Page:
“I got to tell you. Your son, one of the most disciplined kids I’ve ever seen.” This sentiment regarding Francesco Alagna was relayed to his father Coach Frank Alagna not by a rival competitor or parent, but by Francesco’s pastor at a Bible camp at Camp Geneva in Lake County. The pastor went on to recount how he found the 14-year-old boxer “in the corner eating a fruit cup” for breakfast on a Thursday morning when all the other children were enjoying eating pancakes and other such meals.
It was important that Francesco remained disciplined as the young fighter was set to compete in the Chris Young National Boxing Tournament in Plant City, Florida the very next day. The three-day event, which ran from Friday, August 5th through Sunday, August 7th, was held in honor of American former professional boxer Roy Jones Jr. The younger Alagna’s diligence paid off as Francesco took home the ABGC title belt for the 101-pound weight class at the end of the tournament.
Just who is Francesco Alagna? An honor student and three-sport athlete out of Cypress Creek High School, Francesco has fought in many tournaments including the Junior Olympics in Lake Placid, New York. The younger Alagna has trained with his father for the last two years out of Primal Striking and BJJ, the home of Team Frankie Boxing, on Cortez Boulevard in Spring Hill, Florida. Coach Alagna is an experienced former professional boxer having fought in over 100 matches and having boxed for the United States Army. A bronze medal winner, Coach Alagna has trained many competitors while watching his son grow up from being “the sidekick” to becoming a fighter.
Due to their devout faith, the Alagna family was able to reach a compromise that allowed Francesco to attend both his Bible camp and the tournament despite the tight timetable. His father was concerned, though. Even with the issue of weight gain being alleviated by the pastor’s story, Coach Alagna worried that not being able to train with his son the days directly preceding the event was less than ideal – especially considering Francesco’s competition on day one.
His foe: West Texas Champion Damian Goufh out of El Paso. As the duo researched the fighter from their bracket, they discovered that he was tall and strong, but Francesco had the advantage of speed. However, Goufh seemed determined to make it to the competition and win as his family started a GoFundMe that raised over $600 dollars to help Damian attend the event. The state champion had taken pictures posing with his championship belts and posted them on his GoFundMe page. Despite everything, Francesco emerged victorious in every round due to his weeks of studying Goufh and working on techniques such as his double jab.
“It was nerve wracking as his parents,” Coach Alagna said. “I’m his coach, but I’m also his dad. For me, seeing him in such a tough fight for the very first fight of the tournament was a little nerve wracking. From watching him perform the way that he did, I was in tears. I honestly really was… It was special to see him step up in such a tough fight. I knew the kid was going to be bigger than him. Most kids are. He’s not very tall. So, we’re always used to fighting up.”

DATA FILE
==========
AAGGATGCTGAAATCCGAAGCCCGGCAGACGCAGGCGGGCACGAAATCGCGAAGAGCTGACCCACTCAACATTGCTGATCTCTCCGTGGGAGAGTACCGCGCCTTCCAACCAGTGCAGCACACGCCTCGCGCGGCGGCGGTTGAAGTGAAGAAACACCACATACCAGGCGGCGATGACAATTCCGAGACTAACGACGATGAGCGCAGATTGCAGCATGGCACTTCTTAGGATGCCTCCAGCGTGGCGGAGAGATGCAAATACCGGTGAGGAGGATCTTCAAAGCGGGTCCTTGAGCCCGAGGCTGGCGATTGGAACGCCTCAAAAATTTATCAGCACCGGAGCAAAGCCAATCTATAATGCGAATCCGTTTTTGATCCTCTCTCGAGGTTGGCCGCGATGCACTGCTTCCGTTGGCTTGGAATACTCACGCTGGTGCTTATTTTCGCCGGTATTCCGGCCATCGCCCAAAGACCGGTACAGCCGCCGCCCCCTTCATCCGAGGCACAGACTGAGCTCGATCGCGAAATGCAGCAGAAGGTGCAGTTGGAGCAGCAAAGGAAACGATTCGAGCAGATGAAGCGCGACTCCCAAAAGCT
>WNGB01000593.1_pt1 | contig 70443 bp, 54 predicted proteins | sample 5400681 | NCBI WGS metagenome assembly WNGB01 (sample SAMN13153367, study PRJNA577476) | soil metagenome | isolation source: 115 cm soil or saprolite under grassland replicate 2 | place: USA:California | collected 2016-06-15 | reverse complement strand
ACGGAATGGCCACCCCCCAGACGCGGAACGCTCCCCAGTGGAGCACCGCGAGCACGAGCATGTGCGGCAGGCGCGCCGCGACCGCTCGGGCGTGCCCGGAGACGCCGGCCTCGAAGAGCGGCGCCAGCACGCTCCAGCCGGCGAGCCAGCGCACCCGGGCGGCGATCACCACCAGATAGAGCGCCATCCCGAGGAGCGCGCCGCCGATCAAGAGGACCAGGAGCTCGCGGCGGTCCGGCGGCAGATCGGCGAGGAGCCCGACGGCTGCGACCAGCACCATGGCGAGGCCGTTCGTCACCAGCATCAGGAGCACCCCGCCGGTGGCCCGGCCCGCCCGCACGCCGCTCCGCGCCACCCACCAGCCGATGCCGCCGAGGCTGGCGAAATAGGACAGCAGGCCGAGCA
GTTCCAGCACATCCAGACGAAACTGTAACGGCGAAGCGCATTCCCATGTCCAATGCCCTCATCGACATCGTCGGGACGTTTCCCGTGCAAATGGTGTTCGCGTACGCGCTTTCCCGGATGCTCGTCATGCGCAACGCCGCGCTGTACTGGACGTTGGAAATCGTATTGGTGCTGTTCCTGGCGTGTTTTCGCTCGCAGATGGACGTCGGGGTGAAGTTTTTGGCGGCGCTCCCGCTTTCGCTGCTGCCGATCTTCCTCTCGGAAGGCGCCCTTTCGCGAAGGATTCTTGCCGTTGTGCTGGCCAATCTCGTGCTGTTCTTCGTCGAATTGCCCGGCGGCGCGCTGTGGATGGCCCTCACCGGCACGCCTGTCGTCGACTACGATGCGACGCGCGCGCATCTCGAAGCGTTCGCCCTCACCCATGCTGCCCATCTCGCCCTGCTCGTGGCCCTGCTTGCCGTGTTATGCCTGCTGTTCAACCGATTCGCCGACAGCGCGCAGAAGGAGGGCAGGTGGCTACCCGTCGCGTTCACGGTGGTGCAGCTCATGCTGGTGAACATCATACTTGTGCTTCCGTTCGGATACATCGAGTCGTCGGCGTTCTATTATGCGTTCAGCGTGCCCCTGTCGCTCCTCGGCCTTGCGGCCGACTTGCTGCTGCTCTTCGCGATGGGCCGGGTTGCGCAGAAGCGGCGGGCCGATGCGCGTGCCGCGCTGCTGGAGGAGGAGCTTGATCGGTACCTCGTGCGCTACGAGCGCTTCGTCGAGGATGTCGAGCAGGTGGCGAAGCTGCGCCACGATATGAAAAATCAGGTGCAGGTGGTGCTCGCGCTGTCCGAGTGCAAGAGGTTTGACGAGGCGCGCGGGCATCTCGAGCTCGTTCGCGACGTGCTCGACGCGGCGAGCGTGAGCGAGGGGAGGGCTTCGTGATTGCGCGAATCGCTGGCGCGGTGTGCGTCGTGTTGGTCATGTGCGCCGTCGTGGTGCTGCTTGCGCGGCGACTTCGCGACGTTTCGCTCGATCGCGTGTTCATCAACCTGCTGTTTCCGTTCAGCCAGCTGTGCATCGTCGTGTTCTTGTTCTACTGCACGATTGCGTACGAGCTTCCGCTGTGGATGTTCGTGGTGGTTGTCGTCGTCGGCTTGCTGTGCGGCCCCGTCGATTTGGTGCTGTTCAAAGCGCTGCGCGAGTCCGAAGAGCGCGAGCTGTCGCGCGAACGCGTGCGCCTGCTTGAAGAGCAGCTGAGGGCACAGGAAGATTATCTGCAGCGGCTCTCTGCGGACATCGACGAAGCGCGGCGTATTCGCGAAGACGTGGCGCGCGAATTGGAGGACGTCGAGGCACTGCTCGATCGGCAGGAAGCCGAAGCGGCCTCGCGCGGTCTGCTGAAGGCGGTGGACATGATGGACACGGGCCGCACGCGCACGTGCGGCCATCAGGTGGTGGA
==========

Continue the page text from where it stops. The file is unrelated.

The next set of hurdles came as Francesco prepared to face Yomar Ortiz in the finals. The first was that, due to the timing of the bouts, Ortiz had the opportunity to witness the younger Alagna in his fight against the Texas state champion. This presented a unique challenge for the father-son duo as they now had to find a way to change up Francesco’s gameplan to keep Ortiz on his toes. Not only this, but Ortiz was also faster than Francesco’s previous opponent. According to Coach Alagna, Ortiz was at least as fast as the 14-year-old Francesco, if not faster. They had to be quick, but with good defense. The elder Alagna knew the pair would have to “work on our one catch one, two catch two, different combos we’ve done for years that he knows.”
Even more complications arose, however, as the pair approached the glove table for the championship bout. Despite Francesco’s fight being originally scheduled for bout three, he was told last minute that it had been changed to bout 28. This meant that his fight would take place seven hours later at nine in the evening as opposed to the original time of two in the afternoon. This change confronted the boxing coach with a conundrum as he had another fighter, Mikey Ladd, scheduled for bout 28 in a different ring. Both fights happening simultaneously would make it difficult for the longtime coach. With the extra time waiting for Francesco’s now-delayed fight, Coach Alagna made his son rest in meantime. Fortunately for the father-son duo, Francesco was the victor and took home the championship belt, but this surplus of additional time can often be critical for the mentality of a boxer.
“There was just a lot of things going through my head,” Francesco said. “And when you’re a fighter and you got a fight and your fight gets delayed by that much, that’s a lot of time for a fighter to think about all the possibilities at the time… So, it’s a lot of time to think about it and that could be the difference between losing and winning a fight. Like boxing matches, a lot of it is about your confidence and your mind, and you got to come in there with the right mindset.”
Next up on the docket for the young fighter, the New York State Fair Fights. An outdoor event hosted by Ray Renaldi and the Renaldi family, the fights take place in upstate New York at the New York State Fair Grounds on Labor Day weekend. No stranger to this competition, Francesco looks to emerge triumphant yet again come the first weekend of September.